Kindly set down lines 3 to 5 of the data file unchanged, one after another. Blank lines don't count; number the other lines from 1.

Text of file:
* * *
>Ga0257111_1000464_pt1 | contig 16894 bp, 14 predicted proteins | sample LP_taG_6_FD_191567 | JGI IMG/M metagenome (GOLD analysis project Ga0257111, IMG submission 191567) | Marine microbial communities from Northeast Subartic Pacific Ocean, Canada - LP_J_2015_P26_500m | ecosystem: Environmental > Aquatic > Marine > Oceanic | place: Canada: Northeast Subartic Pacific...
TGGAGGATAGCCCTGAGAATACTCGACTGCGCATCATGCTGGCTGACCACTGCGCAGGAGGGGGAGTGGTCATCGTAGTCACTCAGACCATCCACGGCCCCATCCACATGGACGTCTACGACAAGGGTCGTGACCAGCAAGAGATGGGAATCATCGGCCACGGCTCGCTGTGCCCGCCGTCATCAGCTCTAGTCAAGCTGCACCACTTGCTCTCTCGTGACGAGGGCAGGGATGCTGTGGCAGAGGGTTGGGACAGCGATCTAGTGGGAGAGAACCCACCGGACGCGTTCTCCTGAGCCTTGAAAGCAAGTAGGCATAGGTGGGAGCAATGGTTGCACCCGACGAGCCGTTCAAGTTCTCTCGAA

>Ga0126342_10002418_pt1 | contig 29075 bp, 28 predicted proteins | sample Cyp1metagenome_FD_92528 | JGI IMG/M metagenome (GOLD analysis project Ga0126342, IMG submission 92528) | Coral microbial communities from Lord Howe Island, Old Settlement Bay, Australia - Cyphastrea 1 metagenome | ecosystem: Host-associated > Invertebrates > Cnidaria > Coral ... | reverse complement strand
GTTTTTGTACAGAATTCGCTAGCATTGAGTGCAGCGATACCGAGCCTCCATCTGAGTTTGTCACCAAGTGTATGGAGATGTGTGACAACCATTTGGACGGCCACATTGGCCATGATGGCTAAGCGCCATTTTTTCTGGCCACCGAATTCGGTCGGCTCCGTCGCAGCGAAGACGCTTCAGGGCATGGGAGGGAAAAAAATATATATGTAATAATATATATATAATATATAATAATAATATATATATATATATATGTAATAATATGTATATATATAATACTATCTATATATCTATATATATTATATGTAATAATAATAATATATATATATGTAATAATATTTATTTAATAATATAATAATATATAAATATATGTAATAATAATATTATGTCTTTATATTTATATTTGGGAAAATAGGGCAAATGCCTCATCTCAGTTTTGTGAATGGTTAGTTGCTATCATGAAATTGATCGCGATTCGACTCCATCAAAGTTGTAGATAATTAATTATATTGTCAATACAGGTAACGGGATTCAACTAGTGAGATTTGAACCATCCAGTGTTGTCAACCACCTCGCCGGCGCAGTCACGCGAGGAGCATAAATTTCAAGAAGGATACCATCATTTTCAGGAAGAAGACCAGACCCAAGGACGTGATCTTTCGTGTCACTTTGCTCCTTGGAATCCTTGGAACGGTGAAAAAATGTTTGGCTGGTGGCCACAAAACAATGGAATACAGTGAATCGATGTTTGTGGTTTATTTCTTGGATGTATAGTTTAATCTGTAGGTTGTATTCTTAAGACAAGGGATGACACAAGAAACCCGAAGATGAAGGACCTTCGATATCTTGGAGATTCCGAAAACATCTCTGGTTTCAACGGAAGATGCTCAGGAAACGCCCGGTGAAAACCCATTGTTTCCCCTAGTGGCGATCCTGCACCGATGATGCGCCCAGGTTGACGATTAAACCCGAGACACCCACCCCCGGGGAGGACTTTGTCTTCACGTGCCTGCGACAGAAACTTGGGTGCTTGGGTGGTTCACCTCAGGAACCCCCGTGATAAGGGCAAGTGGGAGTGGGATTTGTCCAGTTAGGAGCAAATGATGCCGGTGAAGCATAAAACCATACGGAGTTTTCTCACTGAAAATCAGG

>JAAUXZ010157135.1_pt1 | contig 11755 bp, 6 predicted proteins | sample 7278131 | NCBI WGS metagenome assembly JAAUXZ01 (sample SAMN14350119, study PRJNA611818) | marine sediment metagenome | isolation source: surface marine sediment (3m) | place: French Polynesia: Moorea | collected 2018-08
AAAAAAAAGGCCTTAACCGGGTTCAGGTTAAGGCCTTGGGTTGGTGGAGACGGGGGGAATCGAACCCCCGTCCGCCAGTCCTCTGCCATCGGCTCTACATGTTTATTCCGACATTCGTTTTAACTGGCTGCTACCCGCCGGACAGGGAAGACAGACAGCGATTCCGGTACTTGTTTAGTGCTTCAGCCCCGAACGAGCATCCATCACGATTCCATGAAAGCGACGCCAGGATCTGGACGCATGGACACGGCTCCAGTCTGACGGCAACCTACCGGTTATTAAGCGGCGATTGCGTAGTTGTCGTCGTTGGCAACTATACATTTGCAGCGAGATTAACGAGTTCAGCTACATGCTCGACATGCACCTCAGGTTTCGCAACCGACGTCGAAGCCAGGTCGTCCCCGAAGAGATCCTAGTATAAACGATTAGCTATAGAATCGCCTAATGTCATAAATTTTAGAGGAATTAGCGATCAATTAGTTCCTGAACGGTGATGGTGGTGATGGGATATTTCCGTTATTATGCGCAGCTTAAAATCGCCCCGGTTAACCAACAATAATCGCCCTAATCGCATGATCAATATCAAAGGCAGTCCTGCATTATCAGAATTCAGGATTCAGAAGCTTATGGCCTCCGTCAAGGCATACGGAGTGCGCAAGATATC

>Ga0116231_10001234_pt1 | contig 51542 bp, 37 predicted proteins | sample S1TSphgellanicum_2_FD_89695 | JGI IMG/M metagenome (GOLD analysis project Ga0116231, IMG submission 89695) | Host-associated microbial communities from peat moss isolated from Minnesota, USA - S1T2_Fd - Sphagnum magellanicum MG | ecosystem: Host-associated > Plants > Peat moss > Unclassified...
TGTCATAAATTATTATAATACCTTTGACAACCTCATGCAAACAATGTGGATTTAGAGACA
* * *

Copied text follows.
>Ga0126342_10002418_pt1 | contig 29075 bp, 28 predicted proteins | sample Cyp1metagenome_FD_92528 | JGI IMG/M metagenome (GOLD analysis project Ga0126342, IMG submission 92528) | Coral microbial communities from Lord Howe Island, Old Settlement Bay, Australia - Cyphastrea 1 metagenome | ecosystem: Host-associated > Invertebrates > Cnidaria > Coral ... | reverse complement strand
GTTTTTGTACAGAATTCGCTAGCATTGAGTGCAGCGATACCGAGCCTCCATCTGAGTTTGTCACCAAGTGTATGGAGATGTGTGACAACCATTTGGACGGCCACATTGGCCATGATGGCTAAGCGCCATTTTTTCTGGCCACCGAATTCGGTCGGCTCCGTCGCAGCGAAGACGCTTCAGGGCATGGGAGGGAAAAAAATATATATGTAATAATATATATATAATATATAATAATAATATATATATATATATATGTAATAATATGTATATATATAATACTATCTATATATCTATATATATTATATGTAATAATAATAATATATATATATGTAATAATATTTATTTAATAATATAATAATATATAAATATATGTAATAATAATATTATGTCTTTATATTTATATTTGGGAAAATAGGGCAAATGCCTCATCTCAGTTTTGTGAATGGTTAGTTGCTATCATGAAATTGATCGCGATTCGACTCCATCAAAGTTGTAGATAATTAATTATATTGTCAATACAGGTAACGGGATTCAACTAGTGAGATTTGAACCATCCAGTGTTGTCAACCACCTCGCCGGCGCAGTCACGCGAGGAGCATAAATTTCAAGAAGGATACCATCATTTTCAGGAAGAAGACCAGACCCAAGGACGTGATCTTTCGTGTCACTTTGCTCCTTGGAATCCTTGGAACGGTGAAAAAATGTTTGGCTGGTGGCCACAAAACAATGGAATACAGTGAATCGATGTTTGTGGTTTATTTCTTGGATGTATAGTTTAATCTGTAGGTTGTATTCTTAAGACAAGGGATGACACAAGAAACCCGAAGATGAAGGACCTTCGATATCTTGGAGATTCCGAAAACATCTCTGGTTTCAACGGAAGATGCTCAGGAAACGCCCGGTGAAAACCCATTGTTTCCCCTAGTGGCGATCCTGCACCGATGATGCGCCCAGGTTGACGATTAAACCCGAGACACCCACCCCCGGGGAGGACTTTGTCTTCACGTGCCTGCGACAGAAACTTGGGTGCTTGGGTGGTTCACCTCAGGAACCCCCGTGATAAGGGCAAGTGGGAGTGGGATTTGTCCAGTTAGGAGCAAATGATGCCGGTGAAGCATAAAACCATACGGAGTTTTCTCACTGAAAATCAGG

>JAAUXZ010157135.1_pt1 | contig 11755 bp, 6 predicted proteins | sample 7278131 | NCBI WGS metagenome assembly JAAUXZ01 (sample SAMN14350119, study PRJNA611818) | marine sediment metagenome | isolation source: surface marine sediment (3m) | place: French Polynesia: Moorea | collected 2018-08